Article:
This article is about the Heerbann in the Holy Roman Empire. For Heerbann in medieval France, see Arrière-ban.

The Heerbann (also formerly Heermannie, Mid. Latin: Heribannus, French: Arrière-ban), in the Imperial Military Constitution (Reichsheeresverfassung) of the Holy Roman Empire, was the call to all free landowners capable of bearing arms to participate in a military campaign, i.e. in an imperial war (Reichskreig).

However, as the feudal system in the Holy Roman Empire developed in the Early Middle Ages, the Heerbann became superfluous as a means of raising armies and increasingly fell into disuse after the death of Charlemagne.

The Heerbann was particularly onerous for poorer landowners, several of whom had to equip a knight for war (one for every 3 hides), so they would attempt to withdraw themselves from his service and place themselves in the service of and under the protection of a more powerful lord, who would assist them in providing the necessary military equipment or even stand them down from military service entirely.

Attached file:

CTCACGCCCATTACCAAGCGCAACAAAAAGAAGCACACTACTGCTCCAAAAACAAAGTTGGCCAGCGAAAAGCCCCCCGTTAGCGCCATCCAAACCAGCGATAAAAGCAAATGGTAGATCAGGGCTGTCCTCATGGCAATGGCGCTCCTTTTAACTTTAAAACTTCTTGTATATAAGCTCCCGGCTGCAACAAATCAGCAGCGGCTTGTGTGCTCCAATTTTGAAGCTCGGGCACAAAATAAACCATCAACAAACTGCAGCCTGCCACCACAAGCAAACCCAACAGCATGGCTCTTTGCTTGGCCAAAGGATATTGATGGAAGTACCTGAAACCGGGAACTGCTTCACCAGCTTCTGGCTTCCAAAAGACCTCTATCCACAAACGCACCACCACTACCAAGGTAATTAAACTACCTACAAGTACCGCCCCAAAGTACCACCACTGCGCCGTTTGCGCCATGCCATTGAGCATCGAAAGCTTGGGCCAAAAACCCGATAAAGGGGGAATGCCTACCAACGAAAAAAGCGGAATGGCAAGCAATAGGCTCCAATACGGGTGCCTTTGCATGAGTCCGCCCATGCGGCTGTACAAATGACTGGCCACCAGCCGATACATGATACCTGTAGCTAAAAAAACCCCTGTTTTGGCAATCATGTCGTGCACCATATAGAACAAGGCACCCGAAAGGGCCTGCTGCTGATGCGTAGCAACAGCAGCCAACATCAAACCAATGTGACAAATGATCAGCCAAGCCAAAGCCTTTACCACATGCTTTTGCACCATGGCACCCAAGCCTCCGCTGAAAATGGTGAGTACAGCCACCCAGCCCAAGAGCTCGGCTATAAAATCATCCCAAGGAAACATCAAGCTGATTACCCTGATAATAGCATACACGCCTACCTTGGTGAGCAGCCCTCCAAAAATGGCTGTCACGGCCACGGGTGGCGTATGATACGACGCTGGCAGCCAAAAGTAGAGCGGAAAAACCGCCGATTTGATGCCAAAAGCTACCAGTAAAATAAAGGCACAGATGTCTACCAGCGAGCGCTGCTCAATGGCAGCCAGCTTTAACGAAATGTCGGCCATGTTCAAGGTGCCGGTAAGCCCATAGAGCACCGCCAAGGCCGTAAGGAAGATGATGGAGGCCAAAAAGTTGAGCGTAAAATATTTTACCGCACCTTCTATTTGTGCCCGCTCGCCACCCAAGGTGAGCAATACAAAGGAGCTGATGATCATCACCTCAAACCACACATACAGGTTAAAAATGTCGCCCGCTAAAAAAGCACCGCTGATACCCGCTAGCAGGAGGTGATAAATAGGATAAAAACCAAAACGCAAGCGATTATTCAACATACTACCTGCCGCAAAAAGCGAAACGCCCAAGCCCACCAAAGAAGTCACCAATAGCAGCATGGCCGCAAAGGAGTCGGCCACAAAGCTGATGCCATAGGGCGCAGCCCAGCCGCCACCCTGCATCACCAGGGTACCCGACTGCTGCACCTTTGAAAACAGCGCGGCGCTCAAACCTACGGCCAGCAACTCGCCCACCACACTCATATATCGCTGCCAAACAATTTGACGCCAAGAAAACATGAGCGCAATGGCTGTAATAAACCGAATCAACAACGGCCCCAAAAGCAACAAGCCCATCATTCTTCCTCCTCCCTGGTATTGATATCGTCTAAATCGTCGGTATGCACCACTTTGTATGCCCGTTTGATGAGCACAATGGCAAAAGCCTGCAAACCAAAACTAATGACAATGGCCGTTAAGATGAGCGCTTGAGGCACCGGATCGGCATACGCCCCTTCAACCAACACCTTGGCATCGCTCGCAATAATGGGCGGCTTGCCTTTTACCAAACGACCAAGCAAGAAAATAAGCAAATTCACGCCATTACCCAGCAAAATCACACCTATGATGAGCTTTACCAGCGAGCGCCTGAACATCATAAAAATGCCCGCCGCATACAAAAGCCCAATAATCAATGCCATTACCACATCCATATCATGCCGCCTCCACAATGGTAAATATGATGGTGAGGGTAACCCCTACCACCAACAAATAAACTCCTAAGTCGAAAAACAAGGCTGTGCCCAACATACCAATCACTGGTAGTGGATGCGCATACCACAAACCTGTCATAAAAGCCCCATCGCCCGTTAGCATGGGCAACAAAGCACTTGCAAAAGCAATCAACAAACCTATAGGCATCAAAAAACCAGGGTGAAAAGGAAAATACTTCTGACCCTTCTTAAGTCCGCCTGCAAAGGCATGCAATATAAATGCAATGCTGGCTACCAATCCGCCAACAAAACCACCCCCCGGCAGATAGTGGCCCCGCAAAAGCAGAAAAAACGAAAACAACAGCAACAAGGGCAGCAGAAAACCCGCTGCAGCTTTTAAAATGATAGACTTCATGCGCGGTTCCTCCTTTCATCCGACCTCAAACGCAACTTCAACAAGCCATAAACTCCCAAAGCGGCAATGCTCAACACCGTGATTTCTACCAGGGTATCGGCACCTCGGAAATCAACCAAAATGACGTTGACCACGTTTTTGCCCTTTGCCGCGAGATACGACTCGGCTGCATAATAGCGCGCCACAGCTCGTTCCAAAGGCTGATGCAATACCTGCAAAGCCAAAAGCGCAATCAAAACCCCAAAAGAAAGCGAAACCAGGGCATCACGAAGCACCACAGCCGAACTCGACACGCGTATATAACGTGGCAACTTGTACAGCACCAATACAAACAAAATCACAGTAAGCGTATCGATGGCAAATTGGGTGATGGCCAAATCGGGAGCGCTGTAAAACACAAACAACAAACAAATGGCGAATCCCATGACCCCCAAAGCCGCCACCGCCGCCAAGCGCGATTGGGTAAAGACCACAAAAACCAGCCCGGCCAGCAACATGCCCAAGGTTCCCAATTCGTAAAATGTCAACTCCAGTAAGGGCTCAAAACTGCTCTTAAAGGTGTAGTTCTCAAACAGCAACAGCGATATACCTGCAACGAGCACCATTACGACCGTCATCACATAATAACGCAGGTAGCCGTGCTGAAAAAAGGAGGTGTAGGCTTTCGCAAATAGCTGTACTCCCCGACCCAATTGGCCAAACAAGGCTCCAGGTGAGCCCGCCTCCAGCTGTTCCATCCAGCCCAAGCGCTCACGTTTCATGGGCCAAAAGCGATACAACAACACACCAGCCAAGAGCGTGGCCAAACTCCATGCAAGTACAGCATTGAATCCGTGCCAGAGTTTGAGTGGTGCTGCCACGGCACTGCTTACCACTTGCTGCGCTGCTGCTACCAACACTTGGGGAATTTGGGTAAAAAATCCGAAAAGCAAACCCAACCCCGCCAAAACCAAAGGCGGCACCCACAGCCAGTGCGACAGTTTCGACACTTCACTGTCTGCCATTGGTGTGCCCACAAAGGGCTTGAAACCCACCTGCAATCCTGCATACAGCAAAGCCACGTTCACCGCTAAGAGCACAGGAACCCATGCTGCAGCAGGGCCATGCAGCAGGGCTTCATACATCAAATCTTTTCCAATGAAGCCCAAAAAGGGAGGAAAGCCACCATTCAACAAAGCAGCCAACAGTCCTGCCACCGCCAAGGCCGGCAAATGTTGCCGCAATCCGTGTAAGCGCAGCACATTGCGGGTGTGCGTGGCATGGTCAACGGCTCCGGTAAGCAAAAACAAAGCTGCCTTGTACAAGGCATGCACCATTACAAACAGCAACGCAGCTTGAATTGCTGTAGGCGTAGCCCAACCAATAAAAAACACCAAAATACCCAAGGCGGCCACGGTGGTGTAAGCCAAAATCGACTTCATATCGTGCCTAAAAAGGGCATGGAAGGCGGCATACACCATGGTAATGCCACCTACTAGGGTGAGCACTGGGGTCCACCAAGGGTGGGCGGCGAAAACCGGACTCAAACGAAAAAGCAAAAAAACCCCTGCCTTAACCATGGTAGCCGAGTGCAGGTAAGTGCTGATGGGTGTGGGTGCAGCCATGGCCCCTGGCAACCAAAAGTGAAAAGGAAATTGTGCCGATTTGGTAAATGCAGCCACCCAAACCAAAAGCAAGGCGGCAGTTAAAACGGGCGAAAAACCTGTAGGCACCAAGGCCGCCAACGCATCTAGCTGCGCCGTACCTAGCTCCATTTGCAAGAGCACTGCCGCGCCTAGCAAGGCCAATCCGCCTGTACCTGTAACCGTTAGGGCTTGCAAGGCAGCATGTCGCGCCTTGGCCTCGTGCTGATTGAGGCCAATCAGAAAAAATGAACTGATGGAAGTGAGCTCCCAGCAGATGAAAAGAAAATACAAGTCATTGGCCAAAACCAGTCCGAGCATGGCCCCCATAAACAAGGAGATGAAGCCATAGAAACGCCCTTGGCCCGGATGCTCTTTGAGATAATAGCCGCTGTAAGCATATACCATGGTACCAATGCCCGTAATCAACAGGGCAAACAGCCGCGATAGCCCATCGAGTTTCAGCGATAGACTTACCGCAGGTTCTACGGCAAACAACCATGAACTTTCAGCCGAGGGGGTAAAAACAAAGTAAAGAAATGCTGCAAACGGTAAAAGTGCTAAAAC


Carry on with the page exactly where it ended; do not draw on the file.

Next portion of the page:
Towards the end of the 10th century, this led to the reshaping of the entire military constitution. The armies of the king now no longer consisted of all free knights, but came from powerful imperial officials or vassals and their entourages; and those who rendered no military service had to pay a campaign tax (Heersteuer).

The necessary organisation of the Heerbann, needed thanks to constant campaigning by Charlemagne, was divided by him into seven levels or "shields of knighthood", the so-called Heerschilde. The campaigns, which were fought with the aid of the Heerbann, were called Heerfahrten, the participation of the vassals was known as Heeresfolge.

By the time of the Crusades, when the feudal system had reached its height, the Heerbann had almost totally disappeared in all European states.

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External links

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